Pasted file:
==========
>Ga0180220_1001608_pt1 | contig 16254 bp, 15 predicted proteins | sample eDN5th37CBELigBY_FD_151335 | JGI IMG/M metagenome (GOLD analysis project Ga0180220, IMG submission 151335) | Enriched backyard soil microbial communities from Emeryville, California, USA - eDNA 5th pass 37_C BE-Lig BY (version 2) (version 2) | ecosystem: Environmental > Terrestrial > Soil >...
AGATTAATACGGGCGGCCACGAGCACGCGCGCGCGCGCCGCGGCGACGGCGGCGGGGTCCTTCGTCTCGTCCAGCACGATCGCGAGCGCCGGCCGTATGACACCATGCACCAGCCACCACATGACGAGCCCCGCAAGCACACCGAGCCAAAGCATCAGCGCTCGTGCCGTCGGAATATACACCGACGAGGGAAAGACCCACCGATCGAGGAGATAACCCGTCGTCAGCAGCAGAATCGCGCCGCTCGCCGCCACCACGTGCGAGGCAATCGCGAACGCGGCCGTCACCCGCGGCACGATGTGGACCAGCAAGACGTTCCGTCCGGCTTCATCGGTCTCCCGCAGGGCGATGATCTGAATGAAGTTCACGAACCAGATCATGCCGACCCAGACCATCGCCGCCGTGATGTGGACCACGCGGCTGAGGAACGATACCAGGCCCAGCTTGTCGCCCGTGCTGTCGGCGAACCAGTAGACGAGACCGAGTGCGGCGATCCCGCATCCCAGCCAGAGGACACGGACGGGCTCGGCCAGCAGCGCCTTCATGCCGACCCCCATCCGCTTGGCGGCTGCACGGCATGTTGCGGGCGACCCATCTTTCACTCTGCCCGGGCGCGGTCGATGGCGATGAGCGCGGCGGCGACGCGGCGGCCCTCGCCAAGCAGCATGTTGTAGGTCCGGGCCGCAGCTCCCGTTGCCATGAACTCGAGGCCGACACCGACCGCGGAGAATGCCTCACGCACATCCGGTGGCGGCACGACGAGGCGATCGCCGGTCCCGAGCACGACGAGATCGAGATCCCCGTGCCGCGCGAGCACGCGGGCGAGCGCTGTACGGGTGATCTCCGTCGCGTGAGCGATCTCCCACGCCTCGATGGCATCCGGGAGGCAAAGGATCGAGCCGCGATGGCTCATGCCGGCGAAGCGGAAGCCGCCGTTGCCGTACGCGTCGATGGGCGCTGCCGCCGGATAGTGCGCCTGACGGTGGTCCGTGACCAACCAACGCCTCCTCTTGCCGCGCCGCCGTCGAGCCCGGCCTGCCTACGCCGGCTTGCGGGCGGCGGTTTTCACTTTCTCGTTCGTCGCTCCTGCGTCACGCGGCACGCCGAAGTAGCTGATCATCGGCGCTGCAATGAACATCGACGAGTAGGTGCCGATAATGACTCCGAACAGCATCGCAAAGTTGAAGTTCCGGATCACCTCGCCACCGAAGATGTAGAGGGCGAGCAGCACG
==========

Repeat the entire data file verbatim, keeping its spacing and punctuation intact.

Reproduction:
>Ga0180220_1001608_pt1 | contig 16254 bp, 15 predicted proteins | sample eDN5th37CBELigBY_FD_151335 | JGI IMG/M metagenome (GOLD analysis project Ga0180220, IMG submission 151335) | Enriched backyard soil microbial communities from Emeryville, California, USA - eDNA 5th pass 37_C BE-Lig BY (version 2) (version 2) | ecosystem: Environmental > Terrestrial > Soil >...
AGATTAATACGGGCGGCCACGAGCACGCGCGCGCGCGCCGCGGCGACGGCGGCGGGGTCCTTCGTCTCGTCCAGCACGATCGCGAGCGCCGGCCGTATGACACCATGCACCAGCCACCACATGACGAGCCCCGCAAGCACACCGAGCCAAAGCATCAGCGCTCGTGCCGTCGGAATATACACCGACGAGGGAAAGACCCACCGATCGAGGAGATAACCCGTCGTCAGCAGCAGAATCGCGCCGCTCGCCGCCACCACGTGCGAGGCAATCGCGAACGCGGCCGTCACCCGCGGCACGATGTGGACCAGCAAGACGTTCCGTCCGGCTTCATCGGTCTCCCGCAGGGCGATGATCTGAATGAAGTTCACGAACCAGATCATGCCGACCCAGACCATCGCCGCCGTGATGTGGACCACGCGGCTGAGGAACGATACCAGGCCCAGCTTGTCGCCCGTGCTGTCGGCGAACCAGTAGACGAGACCGAGTGCGGCGATCCCGCATCCCAGCCAGAGGACACGGACGGGCTCGGCCAGCAGCGCCTTCATGCCGACCCCCATCCGCTTGGCGGCTGCACGGCATGTTGCGGGCGACCCATCTTTCACTCTGCCCGGGCGCGGTCGATGGCGATGAGCGCGGCGGCGACGCGGCGGCCCTCGCCAAGCAGCATGTTGTAGGTCCGGGCCGCAGCTCCCGTTGCCATGAACTCGAGGCCGACACCGACCGCGGAGAATGCCTCACGCACATCCGGTGGCGGCACGACGAGGCGATCGCCGGTCCCGAGCACGACGAGATCGAGATCCCCGTGCCGCGCGAGCACGCGGGCGAGCGCTGTACGGGTGATCTCCGTCGCGTGAGCGATCTCCCACGCCTCGATGGCATCCGGGAGGCAAAGGATCGAGCCGCGATGGCTCATGCCGGCGAAGCGGAAGCCGCCGTTGCCGTACGCGTCGATGGGCGCTGCCGCCGGATAGTGCGCCTGACGGTGGTCCGTGACCAACCAACGCCTCCTCTTGCCGCGCCGCCGTCGAGCCCGGCCTGCCTACGCCGGCTTGCGGGCGGCGGTTTTCACTTTCTCGTTCGTCGCTCCTGCGTCACGCGGCACGCCGAAGTAGCTGATCATCGGCGCTGCAATGAACATCGACGAGTAGGTGCCGATAATGACTCCGAACAGCATCGCAAAGTTGAAGTTCCGGATCACCTCGCCACCGAAGATGTAGAGGGCGAGCAGCACG